Spain withdraws ambassador after diplomatic spat with Argentina's president

A diplomatic crisis between historic allies Spain and Argentina expanded Tuesday as Spain announced the official withdrawal of its ambassador from Buenos Aires and Argentine President Javier Milei lambasted the move as “nonsense typical of an arrogant socialist.”

Spain said its ambassador to Argentina would remain indefinitely in Madrid, where she had been recalled for consultations Sunday in response to comments made by President Milei during a contentious weekend visit he made to the Spanish capital. In a fiery speech defending free market capitalism at a far-right rally in Madrid, Milei accused the Spanish prime minister’s wife of corruption and described socialism as “cursed and carcinogenic.”

Following Milei’s refusal to apologize, Spanish Foreign Minister José Manuel Albares told reporters Tuesday that “Argentina will continue without an ambassador.”


“We are facing a unique case, not only unique for this government, but unique in the history of international relations,” Albares said. “There is no precedent for a head of state going to the capital of another country to insult its institutions.”

Milei continued the war of words, angrily telling the local La Nación news channel that the Spanish decision was “nonsense typical of an arrogant socialist.”

“Socialists are capable of doing anything,” he added. When asked whether Argentina would do the same, Milei said: “I am not going to be such an idiot.”

The move signals a further escalation of a diplomatic spat between the socialist government of Spanish Prime Minister Pedro Sánchez and the libertarian Argentine government following weeks of mounting tensions. The leaders have traded barbs ever since a Spanish Cabinet minister alleged that Milei took narcotics during a television appearance and Milei accused Sánchez of of pursuing policies that “only bring poverty and death.”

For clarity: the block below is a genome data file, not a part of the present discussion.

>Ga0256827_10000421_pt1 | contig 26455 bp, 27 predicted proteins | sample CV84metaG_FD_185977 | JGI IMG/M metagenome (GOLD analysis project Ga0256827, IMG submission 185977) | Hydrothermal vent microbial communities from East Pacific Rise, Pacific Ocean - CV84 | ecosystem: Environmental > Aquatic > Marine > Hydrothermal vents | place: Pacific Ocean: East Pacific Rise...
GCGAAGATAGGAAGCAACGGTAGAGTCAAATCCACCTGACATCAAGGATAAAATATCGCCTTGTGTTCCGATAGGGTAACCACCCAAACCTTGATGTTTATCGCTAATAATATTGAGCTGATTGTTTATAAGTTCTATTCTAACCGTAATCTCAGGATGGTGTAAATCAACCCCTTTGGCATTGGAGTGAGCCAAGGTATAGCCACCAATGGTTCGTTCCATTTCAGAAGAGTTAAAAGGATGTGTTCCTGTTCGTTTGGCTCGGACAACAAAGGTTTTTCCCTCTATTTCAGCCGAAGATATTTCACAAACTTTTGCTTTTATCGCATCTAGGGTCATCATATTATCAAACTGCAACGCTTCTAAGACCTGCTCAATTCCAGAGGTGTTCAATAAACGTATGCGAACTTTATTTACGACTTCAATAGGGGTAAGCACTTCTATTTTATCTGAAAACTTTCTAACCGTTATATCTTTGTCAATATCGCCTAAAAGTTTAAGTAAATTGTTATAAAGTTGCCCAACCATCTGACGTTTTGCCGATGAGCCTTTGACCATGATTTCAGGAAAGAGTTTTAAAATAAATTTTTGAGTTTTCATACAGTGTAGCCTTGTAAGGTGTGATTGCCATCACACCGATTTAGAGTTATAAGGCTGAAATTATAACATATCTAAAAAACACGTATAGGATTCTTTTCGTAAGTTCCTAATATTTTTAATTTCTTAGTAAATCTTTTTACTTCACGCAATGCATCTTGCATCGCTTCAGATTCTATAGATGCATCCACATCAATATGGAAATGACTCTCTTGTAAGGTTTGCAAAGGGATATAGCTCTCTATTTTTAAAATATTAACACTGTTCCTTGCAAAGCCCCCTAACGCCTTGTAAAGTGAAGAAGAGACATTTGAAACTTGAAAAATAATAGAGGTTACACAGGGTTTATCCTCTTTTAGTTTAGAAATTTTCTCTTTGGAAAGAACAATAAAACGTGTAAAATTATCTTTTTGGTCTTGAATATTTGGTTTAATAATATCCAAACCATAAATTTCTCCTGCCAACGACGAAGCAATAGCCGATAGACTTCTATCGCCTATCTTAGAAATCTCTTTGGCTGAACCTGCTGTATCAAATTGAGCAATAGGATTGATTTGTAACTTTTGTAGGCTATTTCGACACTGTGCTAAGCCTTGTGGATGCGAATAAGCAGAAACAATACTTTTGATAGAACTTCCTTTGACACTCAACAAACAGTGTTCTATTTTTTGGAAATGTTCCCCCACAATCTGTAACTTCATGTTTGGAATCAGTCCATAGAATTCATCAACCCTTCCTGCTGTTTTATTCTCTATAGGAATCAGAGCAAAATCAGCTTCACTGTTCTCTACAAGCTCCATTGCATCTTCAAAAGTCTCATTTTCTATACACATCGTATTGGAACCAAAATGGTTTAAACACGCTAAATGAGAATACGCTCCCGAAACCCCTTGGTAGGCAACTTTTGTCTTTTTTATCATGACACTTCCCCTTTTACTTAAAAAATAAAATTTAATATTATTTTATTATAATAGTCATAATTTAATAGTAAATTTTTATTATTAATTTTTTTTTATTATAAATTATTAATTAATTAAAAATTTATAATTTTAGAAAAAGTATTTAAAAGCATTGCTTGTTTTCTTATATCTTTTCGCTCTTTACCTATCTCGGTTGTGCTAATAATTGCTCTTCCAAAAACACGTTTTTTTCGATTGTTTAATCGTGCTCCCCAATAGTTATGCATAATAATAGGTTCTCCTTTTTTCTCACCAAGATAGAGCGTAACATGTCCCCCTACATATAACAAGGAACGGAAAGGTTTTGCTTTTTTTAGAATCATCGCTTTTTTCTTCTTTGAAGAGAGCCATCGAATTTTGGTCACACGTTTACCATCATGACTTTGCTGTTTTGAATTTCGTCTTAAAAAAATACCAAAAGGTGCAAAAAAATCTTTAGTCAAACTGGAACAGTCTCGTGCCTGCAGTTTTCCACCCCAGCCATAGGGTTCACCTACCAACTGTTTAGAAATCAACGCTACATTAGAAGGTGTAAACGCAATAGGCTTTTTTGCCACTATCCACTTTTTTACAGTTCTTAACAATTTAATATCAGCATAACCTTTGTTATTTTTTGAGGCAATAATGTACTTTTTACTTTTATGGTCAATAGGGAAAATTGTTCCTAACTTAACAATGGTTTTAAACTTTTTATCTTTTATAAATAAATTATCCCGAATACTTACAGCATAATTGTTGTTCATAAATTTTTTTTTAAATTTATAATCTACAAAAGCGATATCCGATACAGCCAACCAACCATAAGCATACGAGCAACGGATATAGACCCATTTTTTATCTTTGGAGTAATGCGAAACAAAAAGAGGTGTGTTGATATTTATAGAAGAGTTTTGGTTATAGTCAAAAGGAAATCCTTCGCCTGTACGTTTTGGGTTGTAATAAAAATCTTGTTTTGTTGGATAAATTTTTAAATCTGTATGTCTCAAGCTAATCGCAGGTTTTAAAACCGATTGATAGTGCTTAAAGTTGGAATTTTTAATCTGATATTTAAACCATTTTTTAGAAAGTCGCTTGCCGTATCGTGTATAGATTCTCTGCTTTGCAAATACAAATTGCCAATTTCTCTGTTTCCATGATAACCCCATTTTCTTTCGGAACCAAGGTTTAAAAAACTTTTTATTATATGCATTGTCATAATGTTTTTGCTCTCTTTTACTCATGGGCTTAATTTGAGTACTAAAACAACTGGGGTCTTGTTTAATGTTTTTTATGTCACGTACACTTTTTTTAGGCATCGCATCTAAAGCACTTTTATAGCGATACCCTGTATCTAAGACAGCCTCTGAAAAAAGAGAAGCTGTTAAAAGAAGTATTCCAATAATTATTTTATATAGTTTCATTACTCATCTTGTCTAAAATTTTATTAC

Defying the norms of presidential behavior, Milei snubbed all Spanish government officials on his first visit to Spain as head of state last week and instead met only Sánchez’s fiercest critics, members of the hard-right, anti-immigrant Vox party that hopes to make gains in June’s European parliamentary elections.

The foreign minister, Albares, complained Milei had broken a long-standing diplomatic protocol observed by Latin American leaders and Spain, their former colonizer, by failing to “request any meeting with any Spanish institution.”

At the Vox party rally Sunday, Milei delivered his typical anti-socialism talking points and mocked Sánchez for taking a break from the public eye last month over corruption allegations brought by a private group against his wife, Begona Gomez. The group, which files lawsuits to promote far-right causes, accused her of using her position to influence business deals.

Gomez has not been indicted or called in for questioning. Spanish prosecutors have recommended the case be thrown out.

Spain is Argentina’s second-biggest foreign investor after the United States, with Spanish companies investing $152 million in the country in 2022.

Some 495,000 Spaniards live in Argentina, according to Spanish government statistics, while 97,000 Argentines reside in Spain.

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